Brick Schoolhouse

From Volume V, Number 21 of the Gray News on October 15, 1973, is the following excerpt referencing the Brick Schoolhouse:

The brick part of the building pictured was constructed somewhere around the 1840’s. It was known as “The Brick Schoolhouse” and was located almost directly across the street from the brick building housing apparatus of the Pine Tree Telephone Company. Those who attended or remember the school say that its from was close to the sidewalk and that it was less than 20 feet from the white house next to the Post Office. The fence with the two white doors at the right of the picture concealed the toilets near the back of the building. After the wooden extension was added, probably in the late 1870’s, the front of the building housed an entry, the woodshed, and the stairs to the second floor which were originally on the outside of the brick front. The entry had a long board with hooks for the children’s clothes, a locker for the teachers, and a shelf with a bucket of drinking water and a long-handled dipper.

This schoolhouse was used for the pre-high school pupils of the Gray Corner district (District No. 5 until districts were abolished about 1895). It was torn down in 1902 when classes were moved into the new elementary school, now used for a library and school offices which had just been completed. In general, terms in the old school started in late April, early September, and early December. They averaged about ten weeks in length. The average number of pupils from 1890 to 1895 was 26. Until 1875, The Brick Schoolhouse also housed the Gray High School, when one was conducted. The high school, which used the second floor or the schoolhouse, had only one term of about ten weeks in January, February, and March. In 1876, high school classes were held for a few years in the Town Hall and then the high school was discontinued until the Pennell Institute opened in 1886.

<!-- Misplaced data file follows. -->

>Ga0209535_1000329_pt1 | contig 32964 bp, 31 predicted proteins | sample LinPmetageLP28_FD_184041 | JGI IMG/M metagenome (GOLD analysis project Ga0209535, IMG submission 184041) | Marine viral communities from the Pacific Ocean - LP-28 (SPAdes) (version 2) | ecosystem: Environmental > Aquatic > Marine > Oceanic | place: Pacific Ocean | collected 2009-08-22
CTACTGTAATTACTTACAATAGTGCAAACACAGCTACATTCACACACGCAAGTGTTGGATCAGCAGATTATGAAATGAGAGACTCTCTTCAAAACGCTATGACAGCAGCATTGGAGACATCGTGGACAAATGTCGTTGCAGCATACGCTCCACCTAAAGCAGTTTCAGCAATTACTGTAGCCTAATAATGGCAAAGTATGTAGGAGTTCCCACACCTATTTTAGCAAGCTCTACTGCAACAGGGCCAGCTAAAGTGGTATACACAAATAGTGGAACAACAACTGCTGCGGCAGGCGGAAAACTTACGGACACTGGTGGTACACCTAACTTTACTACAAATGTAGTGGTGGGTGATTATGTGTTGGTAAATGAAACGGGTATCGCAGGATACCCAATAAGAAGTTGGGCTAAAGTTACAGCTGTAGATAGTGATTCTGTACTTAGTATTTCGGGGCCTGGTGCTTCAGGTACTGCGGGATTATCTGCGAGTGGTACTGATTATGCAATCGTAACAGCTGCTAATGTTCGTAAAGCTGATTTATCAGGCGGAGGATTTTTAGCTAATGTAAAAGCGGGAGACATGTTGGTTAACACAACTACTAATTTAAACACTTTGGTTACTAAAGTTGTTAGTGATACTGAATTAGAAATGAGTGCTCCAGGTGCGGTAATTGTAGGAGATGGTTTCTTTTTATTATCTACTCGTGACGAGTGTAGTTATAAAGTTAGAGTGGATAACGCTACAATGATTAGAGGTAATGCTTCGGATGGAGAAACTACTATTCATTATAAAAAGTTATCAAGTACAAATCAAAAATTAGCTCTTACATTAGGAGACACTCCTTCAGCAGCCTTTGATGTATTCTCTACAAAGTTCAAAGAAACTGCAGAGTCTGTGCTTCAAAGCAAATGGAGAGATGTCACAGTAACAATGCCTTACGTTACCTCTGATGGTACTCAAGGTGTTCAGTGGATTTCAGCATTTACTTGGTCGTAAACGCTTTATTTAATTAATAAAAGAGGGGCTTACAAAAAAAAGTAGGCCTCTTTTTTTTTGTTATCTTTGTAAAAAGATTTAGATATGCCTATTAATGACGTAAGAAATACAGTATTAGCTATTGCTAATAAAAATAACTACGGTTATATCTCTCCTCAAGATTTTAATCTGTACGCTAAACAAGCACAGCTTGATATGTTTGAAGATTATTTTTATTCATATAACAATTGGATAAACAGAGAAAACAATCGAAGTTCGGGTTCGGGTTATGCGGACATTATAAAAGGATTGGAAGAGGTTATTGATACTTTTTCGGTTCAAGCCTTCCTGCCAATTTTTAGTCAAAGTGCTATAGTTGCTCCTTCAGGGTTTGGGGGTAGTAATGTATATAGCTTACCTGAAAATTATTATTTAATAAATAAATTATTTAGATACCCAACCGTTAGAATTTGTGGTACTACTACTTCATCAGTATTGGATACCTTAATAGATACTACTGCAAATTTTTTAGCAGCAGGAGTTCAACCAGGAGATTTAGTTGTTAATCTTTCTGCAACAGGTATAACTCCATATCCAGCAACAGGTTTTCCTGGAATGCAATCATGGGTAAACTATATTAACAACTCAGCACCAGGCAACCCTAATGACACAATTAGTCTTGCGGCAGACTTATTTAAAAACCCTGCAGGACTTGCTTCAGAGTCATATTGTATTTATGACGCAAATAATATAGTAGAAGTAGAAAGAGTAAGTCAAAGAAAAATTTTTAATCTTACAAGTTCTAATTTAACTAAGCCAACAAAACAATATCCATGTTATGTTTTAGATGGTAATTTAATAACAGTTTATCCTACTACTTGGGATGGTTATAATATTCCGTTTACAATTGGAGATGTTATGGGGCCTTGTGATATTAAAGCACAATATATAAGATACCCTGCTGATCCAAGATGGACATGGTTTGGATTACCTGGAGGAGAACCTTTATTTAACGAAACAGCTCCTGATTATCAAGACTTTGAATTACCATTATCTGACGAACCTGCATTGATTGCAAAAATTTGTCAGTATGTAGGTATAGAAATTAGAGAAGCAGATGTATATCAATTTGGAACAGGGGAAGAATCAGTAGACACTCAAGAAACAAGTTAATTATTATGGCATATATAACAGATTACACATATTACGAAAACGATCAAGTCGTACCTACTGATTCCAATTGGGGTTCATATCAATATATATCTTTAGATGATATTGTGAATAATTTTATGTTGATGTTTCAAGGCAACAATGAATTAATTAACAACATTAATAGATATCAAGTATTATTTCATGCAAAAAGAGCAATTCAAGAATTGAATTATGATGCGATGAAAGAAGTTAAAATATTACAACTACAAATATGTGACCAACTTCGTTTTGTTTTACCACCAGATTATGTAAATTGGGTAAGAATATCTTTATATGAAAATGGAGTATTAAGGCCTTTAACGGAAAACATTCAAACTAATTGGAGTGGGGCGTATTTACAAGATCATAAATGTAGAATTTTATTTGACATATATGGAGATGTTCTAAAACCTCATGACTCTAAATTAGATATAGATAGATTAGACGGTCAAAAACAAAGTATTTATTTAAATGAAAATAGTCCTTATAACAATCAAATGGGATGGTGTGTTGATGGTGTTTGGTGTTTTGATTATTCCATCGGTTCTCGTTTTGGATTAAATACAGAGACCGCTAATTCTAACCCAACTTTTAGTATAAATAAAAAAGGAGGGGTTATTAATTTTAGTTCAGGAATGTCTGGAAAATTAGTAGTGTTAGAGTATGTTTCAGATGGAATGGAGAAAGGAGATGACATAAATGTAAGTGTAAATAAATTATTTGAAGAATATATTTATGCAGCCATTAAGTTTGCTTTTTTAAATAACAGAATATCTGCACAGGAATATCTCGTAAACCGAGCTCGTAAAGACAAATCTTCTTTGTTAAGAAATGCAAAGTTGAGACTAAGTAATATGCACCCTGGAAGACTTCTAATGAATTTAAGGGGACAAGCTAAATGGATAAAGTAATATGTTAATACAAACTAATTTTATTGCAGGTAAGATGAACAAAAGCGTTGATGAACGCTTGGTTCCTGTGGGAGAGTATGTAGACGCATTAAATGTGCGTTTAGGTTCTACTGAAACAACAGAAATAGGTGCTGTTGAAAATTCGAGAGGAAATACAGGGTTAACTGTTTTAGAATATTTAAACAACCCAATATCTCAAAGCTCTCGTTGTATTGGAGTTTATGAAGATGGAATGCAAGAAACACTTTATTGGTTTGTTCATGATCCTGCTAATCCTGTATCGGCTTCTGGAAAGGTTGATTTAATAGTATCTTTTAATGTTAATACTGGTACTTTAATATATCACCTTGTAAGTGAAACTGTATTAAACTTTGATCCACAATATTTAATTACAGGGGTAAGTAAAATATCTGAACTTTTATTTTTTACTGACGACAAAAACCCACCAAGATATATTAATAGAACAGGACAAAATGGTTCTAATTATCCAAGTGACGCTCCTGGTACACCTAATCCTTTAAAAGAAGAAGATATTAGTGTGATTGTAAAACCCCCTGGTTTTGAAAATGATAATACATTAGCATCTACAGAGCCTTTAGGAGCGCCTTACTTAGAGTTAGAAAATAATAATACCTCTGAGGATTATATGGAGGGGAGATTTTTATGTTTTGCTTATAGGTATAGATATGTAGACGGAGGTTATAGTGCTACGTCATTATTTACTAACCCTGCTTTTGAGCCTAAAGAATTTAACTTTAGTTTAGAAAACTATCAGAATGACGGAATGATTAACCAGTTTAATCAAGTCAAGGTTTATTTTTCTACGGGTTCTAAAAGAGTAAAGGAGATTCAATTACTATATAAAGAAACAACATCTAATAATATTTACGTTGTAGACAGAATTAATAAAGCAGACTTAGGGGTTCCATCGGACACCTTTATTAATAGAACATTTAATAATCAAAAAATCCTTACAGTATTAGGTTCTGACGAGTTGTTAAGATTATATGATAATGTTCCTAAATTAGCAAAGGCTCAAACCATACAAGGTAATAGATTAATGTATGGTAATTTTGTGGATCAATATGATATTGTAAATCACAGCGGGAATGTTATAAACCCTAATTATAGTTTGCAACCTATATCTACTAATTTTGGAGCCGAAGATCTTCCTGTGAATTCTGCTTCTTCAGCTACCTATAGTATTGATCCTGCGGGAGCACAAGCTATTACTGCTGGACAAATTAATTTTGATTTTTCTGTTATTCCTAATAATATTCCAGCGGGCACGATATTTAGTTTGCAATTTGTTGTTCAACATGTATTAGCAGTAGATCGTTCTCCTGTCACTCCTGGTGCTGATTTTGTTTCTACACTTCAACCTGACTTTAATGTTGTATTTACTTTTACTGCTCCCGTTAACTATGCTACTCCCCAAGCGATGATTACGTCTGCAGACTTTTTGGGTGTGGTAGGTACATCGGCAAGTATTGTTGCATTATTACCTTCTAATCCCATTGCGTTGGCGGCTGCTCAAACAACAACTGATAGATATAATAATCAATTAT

According to a newspaper article written by S.P. Mayberry about 1886, the brick schoolhouse was the second of three schoolhouses that stood near the site of the present library. He describes the first as follows: ” this school house was a high, one storied wooden building with a four faced roof; the sides were either clapboarded or shingled. It was on the site of the present brick school house. It stood side to the Shaker road and the entrance was next to the southwest corner.”

“Inside on the southern end, was a fireplace which was supplied with a great back log and fore stick. On these the fire was built of some pine kindlings and dry wood which the boys brought with them and when this was sufficiently kindled green wood was piled on and it took considerable part of the forenoon before the house was even warm. Near the master’s desk was a cast iron box stove. Originally it was divided inside, the upper part was used to warm the children’s dinners and the lower part for the wood. It would take in a three foot stick. On the top was one hole, in which was usually placed a kettle. Tradition says this was the first stove used in the town.”

Information: Courtesy of Mrs. Bessie Burns Libby, Willis Goff, and George Hill. Photo from Byron Hanson.

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